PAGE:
Say What? Yes, Your Hair Dryer Makes You Deaf

23 Feb '2018 Sound

While a hair dryer doesn’t seem to be extremely dangerous at first sight, you should be careful with them, because everyday devices like your hair dryer can bring major damage to your ears.

Not just fighter jets, loud concerts, chainsaws and other extremely loud noises can bring damage to your hearing. Where many people realize those extremely loud noises are very dangerous for your ears, not so many realize that everyday noises can be very damaging as well. It’s very important to realize that damage to the ears is cumulative. This means that all kinds of normal, less loud noises can do a little bit of damage every day. One of those ‘normal’ noises is the sound of a hair dryer.

Cumulative damage

A lot of hair dryers produce sound levels over 85 dB (and some go way beyond that), the level at which your hearing can get damaged. That doesn’t mean that using a hair dryer makes you deaf instantly, of course not. But because the damage is cumulative, and some people use their hair dryer every day or multiple times a week over the course of years or even decades, a hair dryer can do some serious damage.

“Exposure to everyday noises, not age, will be the leading cause of hearing loss in the near future”, says Australian professor Richard Dowell, director of the Royal Victorian Eye and Ear Hospital Cochlear Implant Clinic. That’s why it’s so important to realize that everyday sounds can do some serious damage in the long run.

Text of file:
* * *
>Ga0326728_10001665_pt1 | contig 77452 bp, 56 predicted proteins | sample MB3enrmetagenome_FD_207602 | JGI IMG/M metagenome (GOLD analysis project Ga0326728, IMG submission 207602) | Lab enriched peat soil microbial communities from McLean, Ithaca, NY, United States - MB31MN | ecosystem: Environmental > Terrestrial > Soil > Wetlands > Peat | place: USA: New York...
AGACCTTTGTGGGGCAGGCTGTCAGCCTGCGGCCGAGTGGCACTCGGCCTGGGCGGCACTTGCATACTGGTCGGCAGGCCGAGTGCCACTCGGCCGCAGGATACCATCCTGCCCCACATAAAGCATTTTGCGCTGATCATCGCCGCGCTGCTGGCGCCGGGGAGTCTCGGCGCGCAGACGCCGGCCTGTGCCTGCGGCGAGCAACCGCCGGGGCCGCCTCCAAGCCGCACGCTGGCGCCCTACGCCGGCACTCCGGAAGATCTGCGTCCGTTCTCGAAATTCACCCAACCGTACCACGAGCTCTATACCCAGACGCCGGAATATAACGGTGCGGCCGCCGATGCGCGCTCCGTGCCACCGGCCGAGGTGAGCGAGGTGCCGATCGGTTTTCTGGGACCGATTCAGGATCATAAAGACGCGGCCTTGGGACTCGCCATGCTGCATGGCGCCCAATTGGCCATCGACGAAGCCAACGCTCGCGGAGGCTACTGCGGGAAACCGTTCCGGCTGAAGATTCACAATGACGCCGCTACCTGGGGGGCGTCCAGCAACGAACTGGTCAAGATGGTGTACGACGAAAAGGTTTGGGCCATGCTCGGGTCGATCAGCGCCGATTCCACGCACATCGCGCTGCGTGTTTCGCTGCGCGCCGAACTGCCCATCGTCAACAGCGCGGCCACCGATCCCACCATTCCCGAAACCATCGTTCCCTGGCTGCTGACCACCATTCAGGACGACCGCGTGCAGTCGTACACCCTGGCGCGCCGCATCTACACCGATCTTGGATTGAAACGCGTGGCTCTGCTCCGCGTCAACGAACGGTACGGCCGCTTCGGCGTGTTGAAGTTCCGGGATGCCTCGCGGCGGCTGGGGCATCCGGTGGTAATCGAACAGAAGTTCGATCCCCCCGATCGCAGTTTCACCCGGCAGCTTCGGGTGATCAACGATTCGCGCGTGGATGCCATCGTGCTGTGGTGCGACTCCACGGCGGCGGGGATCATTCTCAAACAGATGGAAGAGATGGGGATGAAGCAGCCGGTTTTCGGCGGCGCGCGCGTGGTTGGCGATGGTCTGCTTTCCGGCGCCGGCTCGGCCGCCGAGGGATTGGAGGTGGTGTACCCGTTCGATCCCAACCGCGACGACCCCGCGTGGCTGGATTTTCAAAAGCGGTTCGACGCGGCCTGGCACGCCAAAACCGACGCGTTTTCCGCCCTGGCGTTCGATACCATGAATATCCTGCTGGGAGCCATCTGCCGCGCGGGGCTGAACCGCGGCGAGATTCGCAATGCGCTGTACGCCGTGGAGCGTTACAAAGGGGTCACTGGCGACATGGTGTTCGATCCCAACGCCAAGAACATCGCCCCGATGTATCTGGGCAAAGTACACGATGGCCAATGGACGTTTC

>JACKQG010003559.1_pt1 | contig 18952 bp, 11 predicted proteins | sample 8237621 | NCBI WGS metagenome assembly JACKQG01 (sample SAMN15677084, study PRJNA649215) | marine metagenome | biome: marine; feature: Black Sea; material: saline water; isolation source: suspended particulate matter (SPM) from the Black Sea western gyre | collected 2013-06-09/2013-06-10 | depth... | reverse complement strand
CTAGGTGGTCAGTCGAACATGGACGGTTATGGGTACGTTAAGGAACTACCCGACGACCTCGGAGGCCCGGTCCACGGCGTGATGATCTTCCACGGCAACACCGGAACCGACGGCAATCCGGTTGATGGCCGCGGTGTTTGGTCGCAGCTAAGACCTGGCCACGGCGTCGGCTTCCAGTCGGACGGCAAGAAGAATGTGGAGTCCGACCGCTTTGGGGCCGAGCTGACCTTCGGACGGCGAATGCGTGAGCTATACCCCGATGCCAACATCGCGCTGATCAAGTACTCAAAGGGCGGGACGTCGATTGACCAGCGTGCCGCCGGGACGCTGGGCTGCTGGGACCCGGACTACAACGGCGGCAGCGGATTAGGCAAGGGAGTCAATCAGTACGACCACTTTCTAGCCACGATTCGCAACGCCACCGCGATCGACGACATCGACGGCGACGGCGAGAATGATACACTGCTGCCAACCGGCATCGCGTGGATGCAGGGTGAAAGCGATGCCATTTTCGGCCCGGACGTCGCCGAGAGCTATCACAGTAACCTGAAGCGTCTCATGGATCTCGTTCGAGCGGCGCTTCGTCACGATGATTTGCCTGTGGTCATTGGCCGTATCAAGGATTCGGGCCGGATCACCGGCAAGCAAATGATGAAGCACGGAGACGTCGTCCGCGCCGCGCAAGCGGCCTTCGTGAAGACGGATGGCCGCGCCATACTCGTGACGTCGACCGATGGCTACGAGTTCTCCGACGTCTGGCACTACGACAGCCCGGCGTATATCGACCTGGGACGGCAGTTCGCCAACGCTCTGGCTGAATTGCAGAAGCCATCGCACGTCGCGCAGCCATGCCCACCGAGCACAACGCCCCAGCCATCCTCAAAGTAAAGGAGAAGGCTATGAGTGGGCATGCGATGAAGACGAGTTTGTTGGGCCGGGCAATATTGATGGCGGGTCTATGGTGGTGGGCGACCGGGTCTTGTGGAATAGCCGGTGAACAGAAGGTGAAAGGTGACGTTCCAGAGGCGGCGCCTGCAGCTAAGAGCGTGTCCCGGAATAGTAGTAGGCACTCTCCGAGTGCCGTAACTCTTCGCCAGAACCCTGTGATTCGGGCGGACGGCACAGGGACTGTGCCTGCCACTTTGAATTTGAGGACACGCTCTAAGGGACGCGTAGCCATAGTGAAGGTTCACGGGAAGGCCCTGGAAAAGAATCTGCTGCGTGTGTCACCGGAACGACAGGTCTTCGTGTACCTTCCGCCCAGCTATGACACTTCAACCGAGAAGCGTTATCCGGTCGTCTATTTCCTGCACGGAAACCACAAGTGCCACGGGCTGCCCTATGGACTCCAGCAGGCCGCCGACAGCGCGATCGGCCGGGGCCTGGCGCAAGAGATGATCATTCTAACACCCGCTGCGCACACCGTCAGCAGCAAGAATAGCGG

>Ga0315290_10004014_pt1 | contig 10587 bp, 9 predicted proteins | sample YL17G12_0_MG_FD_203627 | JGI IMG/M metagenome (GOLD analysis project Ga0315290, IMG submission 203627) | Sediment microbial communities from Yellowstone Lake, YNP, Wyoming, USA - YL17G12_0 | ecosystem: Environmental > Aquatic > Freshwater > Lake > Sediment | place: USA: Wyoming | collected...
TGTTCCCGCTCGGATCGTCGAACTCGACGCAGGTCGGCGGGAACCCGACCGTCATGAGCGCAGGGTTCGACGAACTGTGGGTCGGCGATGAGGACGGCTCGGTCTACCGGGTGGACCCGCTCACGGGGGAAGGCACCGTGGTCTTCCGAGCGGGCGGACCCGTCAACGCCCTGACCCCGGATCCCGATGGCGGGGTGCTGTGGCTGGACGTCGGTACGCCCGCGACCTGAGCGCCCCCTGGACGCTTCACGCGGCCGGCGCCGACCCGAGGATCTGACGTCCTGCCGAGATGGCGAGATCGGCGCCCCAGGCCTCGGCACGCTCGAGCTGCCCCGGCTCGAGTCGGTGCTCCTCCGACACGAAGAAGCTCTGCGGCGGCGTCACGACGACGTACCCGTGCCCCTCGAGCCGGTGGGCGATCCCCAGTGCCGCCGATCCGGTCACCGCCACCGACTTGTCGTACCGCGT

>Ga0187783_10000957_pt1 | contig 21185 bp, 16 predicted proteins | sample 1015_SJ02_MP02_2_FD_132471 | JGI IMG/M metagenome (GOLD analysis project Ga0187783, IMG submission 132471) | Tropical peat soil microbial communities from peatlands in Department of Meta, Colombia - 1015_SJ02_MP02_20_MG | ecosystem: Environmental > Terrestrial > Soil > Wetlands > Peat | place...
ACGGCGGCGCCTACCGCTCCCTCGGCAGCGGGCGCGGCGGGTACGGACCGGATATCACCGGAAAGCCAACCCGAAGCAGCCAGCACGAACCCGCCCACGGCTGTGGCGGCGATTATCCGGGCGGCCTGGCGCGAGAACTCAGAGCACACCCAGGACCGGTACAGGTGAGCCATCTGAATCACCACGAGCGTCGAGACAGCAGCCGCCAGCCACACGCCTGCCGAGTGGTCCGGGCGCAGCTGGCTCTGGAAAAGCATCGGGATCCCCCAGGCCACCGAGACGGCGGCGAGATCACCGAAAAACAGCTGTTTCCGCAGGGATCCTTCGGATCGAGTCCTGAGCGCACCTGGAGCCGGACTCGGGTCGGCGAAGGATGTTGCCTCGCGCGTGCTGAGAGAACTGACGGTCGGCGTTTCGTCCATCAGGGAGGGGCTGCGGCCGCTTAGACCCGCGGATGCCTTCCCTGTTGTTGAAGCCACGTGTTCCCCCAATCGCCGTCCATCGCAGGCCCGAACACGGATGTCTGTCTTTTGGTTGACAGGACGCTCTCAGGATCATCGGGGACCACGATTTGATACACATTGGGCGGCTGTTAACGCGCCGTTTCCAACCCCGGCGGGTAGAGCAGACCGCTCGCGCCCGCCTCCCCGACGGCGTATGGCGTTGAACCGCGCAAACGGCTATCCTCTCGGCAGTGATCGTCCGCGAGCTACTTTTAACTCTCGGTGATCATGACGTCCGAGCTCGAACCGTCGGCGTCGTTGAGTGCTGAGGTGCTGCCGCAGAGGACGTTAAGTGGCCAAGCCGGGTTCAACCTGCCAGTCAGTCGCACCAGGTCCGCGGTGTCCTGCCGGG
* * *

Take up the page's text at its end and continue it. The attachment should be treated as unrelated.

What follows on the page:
Source: Your Best Digs

What to do

“Noise damage can begin at any age, and it tends to accumulate over time. That’s why avoiding excess noise is so critical,” says Dr. Gordon Hughes, ear specialist at NIH. “Hearing loss caused by noise is completely preventable.”

What can you do? Check the sound levels of your hair dryer, if they’re under 85dB, you should be safe. If it is over that, an option can be to buy another one. Of course, that is expensive and a shame. Wearing earplugs would be a fix, but most of them look a bit funky. Knops, however, is a great solution!

“Being A Highly Sensitive Person Really Sucks”

Being a Highly Sensitive Person can suck a lot. Although there are upsides, sometimes it just sucks. Don’t know what a HSP is? Well, it’s not so easily defined. In short: HSP get very heavy responses to things that “normal” people (HSP’s are normal people too, though) aren’t bothered by so much, and that can be physical, mentally and emotionally. Do you want to know if you are a Highly Sensitive Person? Dr. Elaine Aron, who spent decades on this topic, made an online test where you can check. Of course, this is not a diagnosis - but maybe it